Peter Benchley's "Jaws," the Novel, as Toothsome Holiday Reading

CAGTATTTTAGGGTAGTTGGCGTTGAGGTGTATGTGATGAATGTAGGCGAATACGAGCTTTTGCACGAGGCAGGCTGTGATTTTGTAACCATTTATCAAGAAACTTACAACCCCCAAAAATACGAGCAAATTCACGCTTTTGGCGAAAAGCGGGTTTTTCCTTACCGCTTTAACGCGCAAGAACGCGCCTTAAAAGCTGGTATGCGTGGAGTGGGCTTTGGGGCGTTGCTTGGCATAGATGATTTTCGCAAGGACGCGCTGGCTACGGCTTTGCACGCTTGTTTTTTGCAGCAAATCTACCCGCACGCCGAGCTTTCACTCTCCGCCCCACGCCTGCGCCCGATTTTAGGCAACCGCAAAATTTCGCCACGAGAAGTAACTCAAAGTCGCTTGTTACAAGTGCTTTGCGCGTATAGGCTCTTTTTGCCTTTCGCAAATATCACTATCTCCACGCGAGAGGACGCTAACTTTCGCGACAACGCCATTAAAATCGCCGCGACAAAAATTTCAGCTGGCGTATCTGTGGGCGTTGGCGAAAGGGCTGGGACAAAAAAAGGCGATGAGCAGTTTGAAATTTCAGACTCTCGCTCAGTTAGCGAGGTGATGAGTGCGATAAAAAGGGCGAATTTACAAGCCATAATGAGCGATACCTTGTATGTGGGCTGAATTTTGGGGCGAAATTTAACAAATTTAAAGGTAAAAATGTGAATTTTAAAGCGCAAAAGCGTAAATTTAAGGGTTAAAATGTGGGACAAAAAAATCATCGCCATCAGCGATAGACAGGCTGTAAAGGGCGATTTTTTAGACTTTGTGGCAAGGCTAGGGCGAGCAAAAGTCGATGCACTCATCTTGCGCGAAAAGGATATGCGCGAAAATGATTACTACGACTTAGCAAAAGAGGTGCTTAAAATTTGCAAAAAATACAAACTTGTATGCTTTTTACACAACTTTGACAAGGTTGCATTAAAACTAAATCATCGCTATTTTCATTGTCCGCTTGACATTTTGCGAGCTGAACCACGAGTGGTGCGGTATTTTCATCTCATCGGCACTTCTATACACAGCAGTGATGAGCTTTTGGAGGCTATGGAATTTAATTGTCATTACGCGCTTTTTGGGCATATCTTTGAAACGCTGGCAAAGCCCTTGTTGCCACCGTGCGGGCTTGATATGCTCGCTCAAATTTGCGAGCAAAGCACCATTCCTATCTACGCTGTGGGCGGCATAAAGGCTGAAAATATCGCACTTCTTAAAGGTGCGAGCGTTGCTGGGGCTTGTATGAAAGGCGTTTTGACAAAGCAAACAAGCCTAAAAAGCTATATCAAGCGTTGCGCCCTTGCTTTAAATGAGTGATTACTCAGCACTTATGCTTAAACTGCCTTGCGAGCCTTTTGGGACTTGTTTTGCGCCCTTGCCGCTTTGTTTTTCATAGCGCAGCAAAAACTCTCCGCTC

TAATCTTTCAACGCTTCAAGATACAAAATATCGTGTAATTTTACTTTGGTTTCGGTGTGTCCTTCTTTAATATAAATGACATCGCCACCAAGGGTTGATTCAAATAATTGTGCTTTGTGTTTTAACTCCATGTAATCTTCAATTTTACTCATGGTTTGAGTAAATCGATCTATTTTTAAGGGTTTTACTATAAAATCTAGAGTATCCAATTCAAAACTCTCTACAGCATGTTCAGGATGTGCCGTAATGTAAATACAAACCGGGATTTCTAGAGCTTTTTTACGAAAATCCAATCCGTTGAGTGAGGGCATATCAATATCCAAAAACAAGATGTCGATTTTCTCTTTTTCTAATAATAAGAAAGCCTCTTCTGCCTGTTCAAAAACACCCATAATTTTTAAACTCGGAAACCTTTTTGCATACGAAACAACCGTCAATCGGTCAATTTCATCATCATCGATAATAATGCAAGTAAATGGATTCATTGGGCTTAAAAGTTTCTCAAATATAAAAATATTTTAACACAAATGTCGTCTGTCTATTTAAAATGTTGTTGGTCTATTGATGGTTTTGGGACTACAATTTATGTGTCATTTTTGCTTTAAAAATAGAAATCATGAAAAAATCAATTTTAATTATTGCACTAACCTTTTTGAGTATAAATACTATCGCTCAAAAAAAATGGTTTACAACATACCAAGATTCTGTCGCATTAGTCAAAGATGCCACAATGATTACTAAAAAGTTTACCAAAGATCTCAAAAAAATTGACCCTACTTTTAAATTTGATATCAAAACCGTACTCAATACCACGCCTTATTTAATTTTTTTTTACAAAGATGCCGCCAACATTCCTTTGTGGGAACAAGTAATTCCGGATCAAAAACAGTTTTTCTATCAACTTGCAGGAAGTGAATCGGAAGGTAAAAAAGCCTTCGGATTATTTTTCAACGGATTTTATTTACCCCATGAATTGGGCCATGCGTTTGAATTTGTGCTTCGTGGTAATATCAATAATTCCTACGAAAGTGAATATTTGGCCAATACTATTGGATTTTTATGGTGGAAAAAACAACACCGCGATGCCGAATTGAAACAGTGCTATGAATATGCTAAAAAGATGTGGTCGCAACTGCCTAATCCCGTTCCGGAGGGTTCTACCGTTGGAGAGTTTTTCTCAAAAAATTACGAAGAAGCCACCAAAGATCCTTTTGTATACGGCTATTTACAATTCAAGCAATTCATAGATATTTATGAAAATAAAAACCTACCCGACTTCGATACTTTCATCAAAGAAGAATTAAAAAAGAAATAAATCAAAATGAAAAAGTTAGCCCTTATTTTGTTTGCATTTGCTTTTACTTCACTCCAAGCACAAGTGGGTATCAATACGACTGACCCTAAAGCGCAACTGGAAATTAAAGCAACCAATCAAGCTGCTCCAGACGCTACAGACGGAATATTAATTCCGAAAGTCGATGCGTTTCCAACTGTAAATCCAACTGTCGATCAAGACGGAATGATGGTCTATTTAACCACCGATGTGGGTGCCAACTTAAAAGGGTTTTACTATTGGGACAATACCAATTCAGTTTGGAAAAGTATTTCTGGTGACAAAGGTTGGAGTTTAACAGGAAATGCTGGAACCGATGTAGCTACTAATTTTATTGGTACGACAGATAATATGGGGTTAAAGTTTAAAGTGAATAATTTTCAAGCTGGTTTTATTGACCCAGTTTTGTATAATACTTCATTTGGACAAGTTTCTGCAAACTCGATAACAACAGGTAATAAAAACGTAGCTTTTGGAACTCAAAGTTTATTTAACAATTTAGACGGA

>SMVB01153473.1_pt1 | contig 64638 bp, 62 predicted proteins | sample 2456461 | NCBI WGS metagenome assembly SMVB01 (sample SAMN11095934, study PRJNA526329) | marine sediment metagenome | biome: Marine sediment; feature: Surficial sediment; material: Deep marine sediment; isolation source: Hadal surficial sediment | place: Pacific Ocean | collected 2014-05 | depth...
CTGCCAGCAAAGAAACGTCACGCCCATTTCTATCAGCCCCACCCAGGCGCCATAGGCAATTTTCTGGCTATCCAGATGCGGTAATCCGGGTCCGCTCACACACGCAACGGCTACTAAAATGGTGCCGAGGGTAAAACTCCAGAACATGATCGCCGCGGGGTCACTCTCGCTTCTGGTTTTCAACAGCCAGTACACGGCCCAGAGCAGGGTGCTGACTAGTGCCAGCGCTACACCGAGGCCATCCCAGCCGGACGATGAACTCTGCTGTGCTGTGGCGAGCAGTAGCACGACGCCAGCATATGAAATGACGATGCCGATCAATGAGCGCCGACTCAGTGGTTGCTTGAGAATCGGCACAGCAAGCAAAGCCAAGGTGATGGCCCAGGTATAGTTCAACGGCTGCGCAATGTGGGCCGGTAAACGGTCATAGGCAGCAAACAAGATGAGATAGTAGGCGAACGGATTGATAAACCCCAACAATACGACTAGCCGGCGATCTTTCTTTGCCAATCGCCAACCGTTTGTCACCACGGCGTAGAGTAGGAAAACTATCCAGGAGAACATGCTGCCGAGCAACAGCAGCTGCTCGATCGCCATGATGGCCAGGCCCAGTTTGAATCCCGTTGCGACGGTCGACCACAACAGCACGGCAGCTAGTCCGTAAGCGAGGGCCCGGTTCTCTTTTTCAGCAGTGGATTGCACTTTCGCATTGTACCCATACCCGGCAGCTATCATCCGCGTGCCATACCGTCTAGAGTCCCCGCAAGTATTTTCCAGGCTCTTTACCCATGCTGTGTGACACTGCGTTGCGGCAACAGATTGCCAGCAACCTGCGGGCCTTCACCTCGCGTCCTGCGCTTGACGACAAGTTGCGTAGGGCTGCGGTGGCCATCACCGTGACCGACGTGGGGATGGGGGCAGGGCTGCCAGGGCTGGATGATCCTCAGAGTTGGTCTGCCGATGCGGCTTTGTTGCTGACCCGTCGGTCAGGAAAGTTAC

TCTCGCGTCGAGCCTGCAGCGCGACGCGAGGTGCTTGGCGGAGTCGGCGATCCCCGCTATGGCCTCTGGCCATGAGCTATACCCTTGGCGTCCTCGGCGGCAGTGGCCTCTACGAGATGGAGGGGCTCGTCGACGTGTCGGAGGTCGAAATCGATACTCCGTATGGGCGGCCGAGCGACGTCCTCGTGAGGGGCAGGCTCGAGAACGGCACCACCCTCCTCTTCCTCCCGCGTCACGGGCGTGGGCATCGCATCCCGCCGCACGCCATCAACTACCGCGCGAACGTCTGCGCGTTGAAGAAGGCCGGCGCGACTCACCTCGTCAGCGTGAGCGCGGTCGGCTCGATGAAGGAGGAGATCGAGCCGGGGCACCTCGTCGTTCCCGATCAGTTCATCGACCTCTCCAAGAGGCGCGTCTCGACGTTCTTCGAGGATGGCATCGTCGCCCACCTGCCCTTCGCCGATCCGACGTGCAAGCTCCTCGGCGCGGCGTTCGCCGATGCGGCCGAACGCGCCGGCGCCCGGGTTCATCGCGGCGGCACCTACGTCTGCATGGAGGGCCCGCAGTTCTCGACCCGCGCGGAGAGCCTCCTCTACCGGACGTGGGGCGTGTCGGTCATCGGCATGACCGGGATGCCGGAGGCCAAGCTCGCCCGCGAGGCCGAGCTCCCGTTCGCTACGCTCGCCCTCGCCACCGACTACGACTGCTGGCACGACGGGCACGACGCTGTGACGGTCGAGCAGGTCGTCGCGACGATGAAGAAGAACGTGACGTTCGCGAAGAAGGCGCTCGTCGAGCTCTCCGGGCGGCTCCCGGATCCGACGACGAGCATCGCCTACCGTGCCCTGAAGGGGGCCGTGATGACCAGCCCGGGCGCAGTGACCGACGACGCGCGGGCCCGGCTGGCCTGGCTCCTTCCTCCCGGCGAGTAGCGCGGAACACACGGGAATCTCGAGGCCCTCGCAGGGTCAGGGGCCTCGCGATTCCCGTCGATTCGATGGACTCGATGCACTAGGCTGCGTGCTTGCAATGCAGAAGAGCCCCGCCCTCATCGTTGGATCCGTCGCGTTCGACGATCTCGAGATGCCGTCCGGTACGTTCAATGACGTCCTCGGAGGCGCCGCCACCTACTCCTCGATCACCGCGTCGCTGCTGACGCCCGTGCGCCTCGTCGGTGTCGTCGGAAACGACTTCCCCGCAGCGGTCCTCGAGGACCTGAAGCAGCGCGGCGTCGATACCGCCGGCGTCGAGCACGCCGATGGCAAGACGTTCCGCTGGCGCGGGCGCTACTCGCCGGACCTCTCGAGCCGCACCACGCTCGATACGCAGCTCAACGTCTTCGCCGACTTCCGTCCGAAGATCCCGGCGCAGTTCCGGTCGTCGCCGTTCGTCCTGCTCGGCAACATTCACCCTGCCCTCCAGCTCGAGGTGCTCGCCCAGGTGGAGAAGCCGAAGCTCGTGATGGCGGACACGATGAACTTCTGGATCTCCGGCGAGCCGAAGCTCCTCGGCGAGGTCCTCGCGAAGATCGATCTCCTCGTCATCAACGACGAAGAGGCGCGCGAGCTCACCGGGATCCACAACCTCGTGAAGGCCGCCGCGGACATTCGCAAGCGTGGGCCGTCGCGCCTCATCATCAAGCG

One thing good about the holidays, and about being away from home and routine, is Weird Reading. I have a first edition hardback of Peter Benchley’s “Jaws” (1973) on my bookshelf in Colorado, and picked it up to pass the time while watching it not snow again. It’s actually pretty good. “Toothsome” I think is the word. I read it years ago when it came out, but I didn’t remember that in the novel, the couple actually has Sex On the Beach before she gets chomped while swimming afterward. The sentence that describes it is almost an entry for that Bad Literary Sex Award, the one for which John Updike was a perennial favorite: “They fumbled with each other’s clothing, twined limbs around limbs, and thrashed with urgent ardor on the cold sand” (10). Note the obvious parallels to the woman’s death in the maw of the Great White and her thrashing with weekend hookup stranger (this is revealed in subsequent paragraphs). The ending is lifted straight out of Melville’s Moby Dick, but it’s grisly fun.

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